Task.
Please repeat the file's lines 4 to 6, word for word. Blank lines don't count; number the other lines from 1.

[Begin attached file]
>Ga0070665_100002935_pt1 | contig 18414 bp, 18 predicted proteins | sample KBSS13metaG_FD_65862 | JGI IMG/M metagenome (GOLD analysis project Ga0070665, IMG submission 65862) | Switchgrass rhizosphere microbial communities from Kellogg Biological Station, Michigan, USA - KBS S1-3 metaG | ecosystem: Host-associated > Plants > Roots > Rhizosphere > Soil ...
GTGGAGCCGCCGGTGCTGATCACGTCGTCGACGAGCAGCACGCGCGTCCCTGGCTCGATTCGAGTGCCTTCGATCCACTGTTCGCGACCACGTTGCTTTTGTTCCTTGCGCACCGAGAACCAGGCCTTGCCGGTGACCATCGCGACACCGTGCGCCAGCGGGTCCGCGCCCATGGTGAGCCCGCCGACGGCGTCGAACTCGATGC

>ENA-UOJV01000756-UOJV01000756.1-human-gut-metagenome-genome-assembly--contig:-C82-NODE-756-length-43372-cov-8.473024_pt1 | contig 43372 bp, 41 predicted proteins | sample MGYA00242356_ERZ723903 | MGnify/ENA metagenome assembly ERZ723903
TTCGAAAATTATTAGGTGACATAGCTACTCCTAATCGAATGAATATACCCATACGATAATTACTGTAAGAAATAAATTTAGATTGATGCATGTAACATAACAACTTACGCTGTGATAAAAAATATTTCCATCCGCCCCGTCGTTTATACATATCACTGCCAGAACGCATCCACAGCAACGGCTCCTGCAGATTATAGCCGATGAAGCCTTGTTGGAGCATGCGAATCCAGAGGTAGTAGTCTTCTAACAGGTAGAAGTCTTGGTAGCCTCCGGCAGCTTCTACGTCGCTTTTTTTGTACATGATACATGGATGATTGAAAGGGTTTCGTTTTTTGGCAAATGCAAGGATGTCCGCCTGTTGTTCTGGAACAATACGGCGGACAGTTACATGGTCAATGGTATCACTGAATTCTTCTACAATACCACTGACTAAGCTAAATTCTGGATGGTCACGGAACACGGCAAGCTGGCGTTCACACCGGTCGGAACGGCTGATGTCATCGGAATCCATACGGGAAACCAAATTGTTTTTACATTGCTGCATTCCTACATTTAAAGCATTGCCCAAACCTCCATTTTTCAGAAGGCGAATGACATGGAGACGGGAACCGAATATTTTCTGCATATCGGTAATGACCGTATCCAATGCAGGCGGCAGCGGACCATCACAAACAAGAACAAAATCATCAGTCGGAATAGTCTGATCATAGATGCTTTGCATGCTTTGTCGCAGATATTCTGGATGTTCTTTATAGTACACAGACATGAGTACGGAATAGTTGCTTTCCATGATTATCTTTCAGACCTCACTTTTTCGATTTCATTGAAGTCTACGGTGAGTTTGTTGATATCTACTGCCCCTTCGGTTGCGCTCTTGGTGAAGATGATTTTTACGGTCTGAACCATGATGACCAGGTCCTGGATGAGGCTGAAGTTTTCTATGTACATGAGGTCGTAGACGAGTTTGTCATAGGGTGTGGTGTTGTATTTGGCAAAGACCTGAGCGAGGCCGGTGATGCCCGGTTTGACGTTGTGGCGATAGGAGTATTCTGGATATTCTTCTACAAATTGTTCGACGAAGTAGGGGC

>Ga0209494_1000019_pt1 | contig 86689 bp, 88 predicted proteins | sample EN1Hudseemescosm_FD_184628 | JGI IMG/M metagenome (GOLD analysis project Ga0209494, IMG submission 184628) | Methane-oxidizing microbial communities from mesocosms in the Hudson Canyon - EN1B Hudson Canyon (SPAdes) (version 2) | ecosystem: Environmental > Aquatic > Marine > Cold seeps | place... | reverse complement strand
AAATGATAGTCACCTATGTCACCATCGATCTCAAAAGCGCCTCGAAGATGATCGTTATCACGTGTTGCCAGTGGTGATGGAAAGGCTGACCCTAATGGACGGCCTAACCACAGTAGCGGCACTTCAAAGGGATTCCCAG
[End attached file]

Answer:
TTCGAAAATTATTAGGTGACATAGCTACTCCTAATCGAATGAATATACCCATACGATAATTACTGTAAGAAATAAATTTAGATTGATGCATGTAACATAACAACTTACGCTGTGATAAAAAATATTTCCATCCGCCCCGTCGTTTATACATATCACTGCCAGAACGCATCCACAGCAACGGCTCCTGCAGATTATAGCCGATGAAGCCTTGTTGGAGCATGCGAATCCAGAGGTAGTAGTCTTCTAACAGGTAGAAGTCTTGGTAGCCTCCGGCAGCTTCTACGTCGCTTTTTTTGTACATGATACATGGATGATTGAAAGGGTTTCGTTTTTTGGCAAATGCAAGGATGTCCGCCTGTTGTTCTGGAACAATACGGCGGACAGTTACATGGTCAATGGTATCACTGAATTCTTCTACAATACCACTGACTAAGCTAAATTCTGGATGGTCACGGAACACGGCAAGCTGGCGTTCACACCGGTCGGAACGGCTGATGTCATCGGAATCCATACGGGAAACCAAATTGTTTTTACATTGCTGCATTCCTACATTTAAAGCATTGCCCAAACCTCCATTTTTCAGAAGGCGAATGACATGGAGACGGGAACCGAATATTTTCTGCATATCGGTAATGACCGTATCCAATGCAGGCGGCAGCGGACCATCACAAACAAGAACAAAATCATCAGTCGGAATAGTCTGATCATAGATGCTTTGCATGCTTTGTCGCAGATATTCTGGATGTTCTTTATAGTACACAGACATGAGTACGGAATAGTTGCTTTCCATGATTATCTTTCAGACCTCACTTTTTCGATTTCATTGAAGTCTACGGTGAGTTTGTTGATATCTACTGCCCCTTCGGTTGCGCTCTTGGTGAAGATGATTTTTACGGTCTGAACCATGATGACCAGGTCCTGGATGAGGCTGAAGTTTTCTATGTACATGAGGTCGTAGACGAGTTTGTCATAGGGTGTGGTGTTGTATTTGGCAAAGACCTGAGCGAGGCCGGTGATGCCCGGTTTGACGTTGTGGCGATAGGAGTATTCTGGATATTCTTCTACAAATTGTTCGACGAAGTAGGGGC

>Ga0209494_1000019_pt1 | contig 86689 bp, 88 predicted proteins | sample EN1Hudseemescosm_FD_184628 | JGI IMG/M metagenome (GOLD analysis project Ga0209494, IMG submission 184628) | Methane-oxidizing microbial communities from mesocosms in the Hudson Canyon - EN1B Hudson Canyon (SPAdes) (version 2) | ecosystem: Environmental > Aquatic > Marine > Cold seeps | place... | reverse complement strand
AAATGATAGTCACCTATGTCACCATCGATCTCAAAAGCGCCTCGAAGATGATCGTTATCACGTGTTGCCAGTGGTGATGGAAAGGCTGACCCTAATGGACGGCCTAACCACAGTAGCGGCACTTCAAAGGGATTCCCAG